Watson said she often tries to steal students from other academic departments to turn them into teachers.
“If I see someone doing really well in their academics and they have a spark where they can smile, meet people, get to know people, and have a people connection,” said Watson. “Then I try to snatch them!”
Watson still sees one of her favorite teachers and when she does, she throws her arms around her neck and tells her how much she means to her.
“Sometimes when good things happen to me I write her a note and tell her: ‘I love you and I will never forget you; you made me what I am today,’” said Watson.
Every semester Watson and Phyllis Owens, assistant professor of education, host a dinner for the student teachers at Watson’s house. Last fall, when Watson taught a night class, she took a crock pot of soup for the students’ dinner.
“I just feel so bad if we are meeting from 5:00 p.m. to 7:00 p.m. and it’s the dinner hour,” said Watson. “So we have class and then we have a break, and go get a bowl of soup or a ham biscuit or something. I just love doing that.”
Students, including Heller, love it, too.
“She doesn’t have to provide us with a home-cooked meal,” said Heller. “But she has, and that’s definitely going beyond.”
Watson and Owens also support their students by pushing scholarship opportunities.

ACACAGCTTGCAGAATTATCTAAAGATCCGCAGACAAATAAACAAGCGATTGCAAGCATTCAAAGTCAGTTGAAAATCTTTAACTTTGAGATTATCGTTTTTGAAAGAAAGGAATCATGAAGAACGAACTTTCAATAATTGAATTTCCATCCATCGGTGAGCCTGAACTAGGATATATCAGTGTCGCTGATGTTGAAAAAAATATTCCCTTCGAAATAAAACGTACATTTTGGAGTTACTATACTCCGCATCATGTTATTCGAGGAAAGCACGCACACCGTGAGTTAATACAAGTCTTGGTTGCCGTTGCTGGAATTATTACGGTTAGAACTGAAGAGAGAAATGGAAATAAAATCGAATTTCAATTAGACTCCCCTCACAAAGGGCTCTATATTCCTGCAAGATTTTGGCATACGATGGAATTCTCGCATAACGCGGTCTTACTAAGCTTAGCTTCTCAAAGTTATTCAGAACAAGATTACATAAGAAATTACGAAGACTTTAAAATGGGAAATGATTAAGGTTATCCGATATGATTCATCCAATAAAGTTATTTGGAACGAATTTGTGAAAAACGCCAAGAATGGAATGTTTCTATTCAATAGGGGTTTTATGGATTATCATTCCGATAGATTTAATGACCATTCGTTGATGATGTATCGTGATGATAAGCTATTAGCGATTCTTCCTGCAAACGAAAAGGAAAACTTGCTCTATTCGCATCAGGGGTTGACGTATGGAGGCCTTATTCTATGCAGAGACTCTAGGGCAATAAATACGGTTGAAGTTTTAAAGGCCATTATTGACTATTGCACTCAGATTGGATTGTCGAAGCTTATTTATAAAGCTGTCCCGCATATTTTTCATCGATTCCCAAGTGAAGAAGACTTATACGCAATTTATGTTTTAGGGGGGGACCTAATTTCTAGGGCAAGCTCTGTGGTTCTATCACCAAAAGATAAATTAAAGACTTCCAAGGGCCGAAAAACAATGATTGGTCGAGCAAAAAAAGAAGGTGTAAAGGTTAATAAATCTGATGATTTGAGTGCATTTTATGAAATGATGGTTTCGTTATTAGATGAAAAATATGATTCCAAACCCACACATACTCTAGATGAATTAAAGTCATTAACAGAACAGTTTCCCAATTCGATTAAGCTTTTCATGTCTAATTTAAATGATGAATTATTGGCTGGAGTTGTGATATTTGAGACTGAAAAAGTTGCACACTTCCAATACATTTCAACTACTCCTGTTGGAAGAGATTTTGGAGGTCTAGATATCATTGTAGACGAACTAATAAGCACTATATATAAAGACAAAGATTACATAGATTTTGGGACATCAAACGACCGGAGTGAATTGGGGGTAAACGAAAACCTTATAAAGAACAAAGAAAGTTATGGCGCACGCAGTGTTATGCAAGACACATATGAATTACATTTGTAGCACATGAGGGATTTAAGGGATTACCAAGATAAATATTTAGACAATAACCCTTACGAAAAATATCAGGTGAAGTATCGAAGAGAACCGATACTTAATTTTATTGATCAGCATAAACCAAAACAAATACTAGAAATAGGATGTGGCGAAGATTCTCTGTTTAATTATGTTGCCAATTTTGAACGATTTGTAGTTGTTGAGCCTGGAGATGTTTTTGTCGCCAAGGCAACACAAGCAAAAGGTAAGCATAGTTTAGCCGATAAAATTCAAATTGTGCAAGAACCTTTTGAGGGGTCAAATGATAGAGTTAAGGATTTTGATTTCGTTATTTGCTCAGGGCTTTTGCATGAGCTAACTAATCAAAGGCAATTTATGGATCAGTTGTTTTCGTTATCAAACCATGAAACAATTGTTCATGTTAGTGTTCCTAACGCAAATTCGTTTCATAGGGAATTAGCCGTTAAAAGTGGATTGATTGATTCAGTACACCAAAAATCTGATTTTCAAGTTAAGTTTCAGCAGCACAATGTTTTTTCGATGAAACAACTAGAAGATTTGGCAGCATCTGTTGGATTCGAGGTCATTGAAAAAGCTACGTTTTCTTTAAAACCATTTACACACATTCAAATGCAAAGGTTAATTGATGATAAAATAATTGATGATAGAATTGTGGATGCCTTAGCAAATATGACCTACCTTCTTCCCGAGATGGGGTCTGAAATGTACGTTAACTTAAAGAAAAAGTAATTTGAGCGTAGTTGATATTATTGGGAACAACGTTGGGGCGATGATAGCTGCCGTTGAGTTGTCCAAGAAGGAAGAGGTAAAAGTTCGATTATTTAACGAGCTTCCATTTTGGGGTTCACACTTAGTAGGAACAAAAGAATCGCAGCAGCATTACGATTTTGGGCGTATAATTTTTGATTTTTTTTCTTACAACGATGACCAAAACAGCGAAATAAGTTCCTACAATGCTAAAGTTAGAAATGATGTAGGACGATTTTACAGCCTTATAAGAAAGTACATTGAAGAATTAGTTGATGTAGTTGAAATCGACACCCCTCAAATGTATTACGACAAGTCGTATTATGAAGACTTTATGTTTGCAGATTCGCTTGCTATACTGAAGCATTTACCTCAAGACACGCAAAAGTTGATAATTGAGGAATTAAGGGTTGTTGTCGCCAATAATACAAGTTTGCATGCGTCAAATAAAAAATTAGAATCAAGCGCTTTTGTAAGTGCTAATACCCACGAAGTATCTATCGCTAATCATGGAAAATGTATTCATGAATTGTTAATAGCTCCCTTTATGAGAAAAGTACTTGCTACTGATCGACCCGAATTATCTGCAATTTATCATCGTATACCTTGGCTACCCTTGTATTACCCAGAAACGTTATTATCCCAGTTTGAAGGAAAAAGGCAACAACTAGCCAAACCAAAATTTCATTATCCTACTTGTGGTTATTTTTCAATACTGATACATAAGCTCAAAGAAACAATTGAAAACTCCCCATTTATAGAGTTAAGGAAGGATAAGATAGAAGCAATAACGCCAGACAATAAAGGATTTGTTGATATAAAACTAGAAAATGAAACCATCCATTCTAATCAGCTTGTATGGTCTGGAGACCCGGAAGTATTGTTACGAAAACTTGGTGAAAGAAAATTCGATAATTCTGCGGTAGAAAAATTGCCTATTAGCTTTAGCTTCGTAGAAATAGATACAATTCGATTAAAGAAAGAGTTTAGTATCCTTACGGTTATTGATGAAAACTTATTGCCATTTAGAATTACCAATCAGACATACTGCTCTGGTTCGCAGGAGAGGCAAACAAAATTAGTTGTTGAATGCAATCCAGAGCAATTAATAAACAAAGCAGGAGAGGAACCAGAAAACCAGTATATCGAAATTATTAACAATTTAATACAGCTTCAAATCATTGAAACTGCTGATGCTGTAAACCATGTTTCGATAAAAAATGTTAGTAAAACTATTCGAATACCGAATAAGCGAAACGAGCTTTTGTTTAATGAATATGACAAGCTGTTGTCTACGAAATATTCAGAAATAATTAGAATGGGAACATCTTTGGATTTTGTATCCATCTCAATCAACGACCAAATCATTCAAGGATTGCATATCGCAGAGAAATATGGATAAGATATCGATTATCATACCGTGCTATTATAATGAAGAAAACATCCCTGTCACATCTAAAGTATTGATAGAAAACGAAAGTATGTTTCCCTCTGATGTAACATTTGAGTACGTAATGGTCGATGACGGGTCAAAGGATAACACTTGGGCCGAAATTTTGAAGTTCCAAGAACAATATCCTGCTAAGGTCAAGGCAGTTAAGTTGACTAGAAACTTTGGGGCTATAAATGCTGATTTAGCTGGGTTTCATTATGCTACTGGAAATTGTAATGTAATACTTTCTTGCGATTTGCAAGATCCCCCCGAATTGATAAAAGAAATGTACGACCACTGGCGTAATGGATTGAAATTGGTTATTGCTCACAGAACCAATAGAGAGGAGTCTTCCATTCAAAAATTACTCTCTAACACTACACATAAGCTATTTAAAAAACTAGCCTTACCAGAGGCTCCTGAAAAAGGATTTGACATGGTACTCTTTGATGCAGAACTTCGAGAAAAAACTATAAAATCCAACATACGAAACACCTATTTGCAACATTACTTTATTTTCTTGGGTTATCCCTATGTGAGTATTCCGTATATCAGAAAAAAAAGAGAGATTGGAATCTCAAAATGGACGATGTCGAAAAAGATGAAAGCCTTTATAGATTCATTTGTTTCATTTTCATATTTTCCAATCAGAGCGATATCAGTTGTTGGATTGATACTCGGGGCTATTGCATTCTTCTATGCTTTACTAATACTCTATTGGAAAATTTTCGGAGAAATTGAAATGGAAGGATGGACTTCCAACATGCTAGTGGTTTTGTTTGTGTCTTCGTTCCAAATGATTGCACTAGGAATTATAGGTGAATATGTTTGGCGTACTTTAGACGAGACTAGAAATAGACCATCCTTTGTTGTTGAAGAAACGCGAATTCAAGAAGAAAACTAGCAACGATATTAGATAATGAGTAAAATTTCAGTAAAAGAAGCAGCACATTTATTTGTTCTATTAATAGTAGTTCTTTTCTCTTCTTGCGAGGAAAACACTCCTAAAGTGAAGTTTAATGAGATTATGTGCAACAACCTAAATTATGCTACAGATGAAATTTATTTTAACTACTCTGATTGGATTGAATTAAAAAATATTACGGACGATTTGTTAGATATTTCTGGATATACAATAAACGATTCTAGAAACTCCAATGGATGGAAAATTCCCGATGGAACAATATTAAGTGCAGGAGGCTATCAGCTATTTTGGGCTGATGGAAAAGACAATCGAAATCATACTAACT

But it’s during the times when the rain pours that Watson comes through for her students. The Student Virginia Education Association party in October was supposed to be held outside, but because of the rain and cold weather the party was moved inside. The original games the students had planned to play couldn’t be played inside.
“I went into my closet and got all of these math games out and we played table-top corn hole,” said Watson. “Instead of using a bag of corn we used fuzzy craft balls, got gift boxes, cut holes in them and elevated them.”
Watson said they went into flexibility mode and ended up having a great time.
“We just immerse ourselves in and just love the students,” said Watson. “We often go to weddings, baby showers and, sadly, funerals, and all kinds of things.”
Watson and Owens hear from students in their first year of teaching who have put what they learned at BC into practice.
“That’s about the best thing that can happen,” said Watson. “That they remember us once they get out there and start teaching.”
At BC, students have the opportunity to connect with their professors on a personal level.
“I think there’s a greater accountability in a small school because you have the same professor for more than one class,” said Watson. “So the professor can get to know you and know what to recommend.”
Watson said she tries to help her students set up their schedules to balance athletics, theatre, and other extracurricular activities with their academics.
“Because we’re small and can get to know students we often see them form collegial groups that get together for study sessions or things like that,” said Watson. “We just care about everyone and often times if there’s an illness or tragedy of some type we just stop and have prayer for that person.”
According to her students, Watson has a heart for teaching.
“She always goes the extra mile to help her students achieve the goal of becoming the best educators Bluefield College has to offer,” said Ashley Strickland, a senior from Galax, Va.